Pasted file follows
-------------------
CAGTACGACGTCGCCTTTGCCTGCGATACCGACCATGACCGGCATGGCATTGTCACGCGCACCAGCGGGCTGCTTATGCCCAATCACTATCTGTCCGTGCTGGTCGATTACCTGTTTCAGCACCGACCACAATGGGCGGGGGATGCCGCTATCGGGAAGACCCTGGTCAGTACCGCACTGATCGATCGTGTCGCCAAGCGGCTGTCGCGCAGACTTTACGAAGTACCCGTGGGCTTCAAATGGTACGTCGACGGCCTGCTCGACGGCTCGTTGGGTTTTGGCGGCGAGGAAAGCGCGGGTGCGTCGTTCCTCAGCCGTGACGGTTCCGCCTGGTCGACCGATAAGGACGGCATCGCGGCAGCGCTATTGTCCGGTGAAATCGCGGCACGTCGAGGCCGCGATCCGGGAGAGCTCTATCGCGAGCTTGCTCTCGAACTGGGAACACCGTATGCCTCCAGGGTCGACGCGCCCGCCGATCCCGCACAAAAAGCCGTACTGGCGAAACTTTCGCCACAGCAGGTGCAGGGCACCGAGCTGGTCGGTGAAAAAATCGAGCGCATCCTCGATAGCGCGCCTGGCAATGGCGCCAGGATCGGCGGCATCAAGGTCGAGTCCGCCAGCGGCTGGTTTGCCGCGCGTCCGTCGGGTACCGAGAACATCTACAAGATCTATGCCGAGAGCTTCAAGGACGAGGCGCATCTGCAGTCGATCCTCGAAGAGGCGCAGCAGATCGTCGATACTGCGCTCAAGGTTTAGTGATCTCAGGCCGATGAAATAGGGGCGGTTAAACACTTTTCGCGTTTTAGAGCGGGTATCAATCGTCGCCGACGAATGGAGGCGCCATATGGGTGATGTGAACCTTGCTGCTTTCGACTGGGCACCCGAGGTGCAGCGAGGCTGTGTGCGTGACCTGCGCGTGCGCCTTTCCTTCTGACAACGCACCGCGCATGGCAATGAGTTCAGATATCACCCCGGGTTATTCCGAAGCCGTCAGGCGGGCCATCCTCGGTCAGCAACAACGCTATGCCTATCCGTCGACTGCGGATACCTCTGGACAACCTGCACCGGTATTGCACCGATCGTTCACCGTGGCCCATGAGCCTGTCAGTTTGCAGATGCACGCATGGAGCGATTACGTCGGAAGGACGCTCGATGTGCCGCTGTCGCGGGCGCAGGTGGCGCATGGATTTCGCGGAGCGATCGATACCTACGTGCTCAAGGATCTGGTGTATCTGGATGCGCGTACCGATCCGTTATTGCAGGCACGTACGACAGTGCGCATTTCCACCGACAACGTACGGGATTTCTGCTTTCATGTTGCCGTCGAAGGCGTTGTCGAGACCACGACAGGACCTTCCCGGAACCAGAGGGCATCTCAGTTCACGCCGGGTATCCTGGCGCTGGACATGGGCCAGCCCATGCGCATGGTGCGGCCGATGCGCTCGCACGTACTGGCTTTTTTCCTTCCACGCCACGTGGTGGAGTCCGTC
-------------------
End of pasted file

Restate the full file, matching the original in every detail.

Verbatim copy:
CAGTACGACGTCGCCTTTGCCTGCGATACCGACCATGACCGGCATGGCATTGTCACGCGCACCAGCGGGCTGCTTATGCCCAATCACTATCTGTCCGTGCTGGTCGATTACCTGTTTCAGCACCGACCACAATGGGCGGGGGATGCCGCTATCGGGAAGACCCTGGTCAGTACCGCACTGATCGATCGTGTCGCCAAGCGGCTGTCGCGCAGACTTTACGAAGTACCCGTGGGCTTCAAATGGTACGTCGACGGCCTGCTCGACGGCTCGTTGGGTTTTGGCGGCGAGGAAAGCGCGGGTGCGTCGTTCCTCAGCCGTGACGGTTCCGCCTGGTCGACCGATAAGGACGGCATCGCGGCAGCGCTATTGTCCGGTGAAATCGCGGCACGTCGAGGCCGCGATCCGGGAGAGCTCTATCGCGAGCTTGCTCTCGAACTGGGAACACCGTATGCCTCCAGGGTCGACGCGCCCGCCGATCCCGCACAAAAAGCCGTACTGGCGAAACTTTCGCCACAGCAGGTGCAGGGCACCGAGCTGGTCGGTGAAAAAATCGAGCGCATCCTCGATAGCGCGCCTGGCAATGGCGCCAGGATCGGCGGCATCAAGGTCGAGTCCGCCAGCGGCTGGTTTGCCGCGCGTCCGTCGGGTACCGAGAACATCTACAAGATCTATGCCGAGAGCTTCAAGGACGAGGCGCATCTGCAGTCGATCCTCGAAGAGGCGCAGCAGATCGTCGATACTGCGCTCAAGGTTTAGTGATCTCAGGCCGATGAAATAGGGGCGGTTAAACACTTTTCGCGTTTTAGAGCGGGTATCAATCGTCGCCGACGAATGGAGGCGCCATATGGGTGATGTGAACCTTGCTGCTTTCGACTGGGCACCCGAGGTGCAGCGAGGCTGTGTGCGTGACCTGCGCGTGCGCCTTTCCTTCTGACAACGCACCGCGCATGGCAATGAGTTCAGATATCACCCCGGGTTATTCCGAAGCCGTCAGGCGGGCCATCCTCGGTCAGCAACAACGCTATGCCTATCCGTCGACTGCGGATACCTCTGGACAACCTGCACCGGTATTGCACCGATCGTTCACCGTGGCCCATGAGCCTGTCAGTTTGCAGATGCACGCATGGAGCGATTACGTCGGAAGGACGCTCGATGTGCCGCTGTCGCGGGCGCAGGTGGCGCATGGATTTCGCGGAGCGATCGATACCTACGTGCTCAAGGATCTGGTGTATCTGGATGCGCGTACCGATCCGTTATTGCAGGCACGTACGACAGTGCGCATTTCCACCGACAACGTACGGGATTTCTGCTTTCATGTTGCCGTCGAAGGCGTTGTCGAGACCACGACAGGACCTTCCCGGAACCAGAGGGCATCTCAGTTCACGCCGGGTATCCTGGCGCTGGACATGGGCCAGCCCATGCGCATGGTGCGGCCGATGCGCTCGCACGTACTGGCTTTTTTCCTTCCACGCCACGTGGTGGAGTCCGTC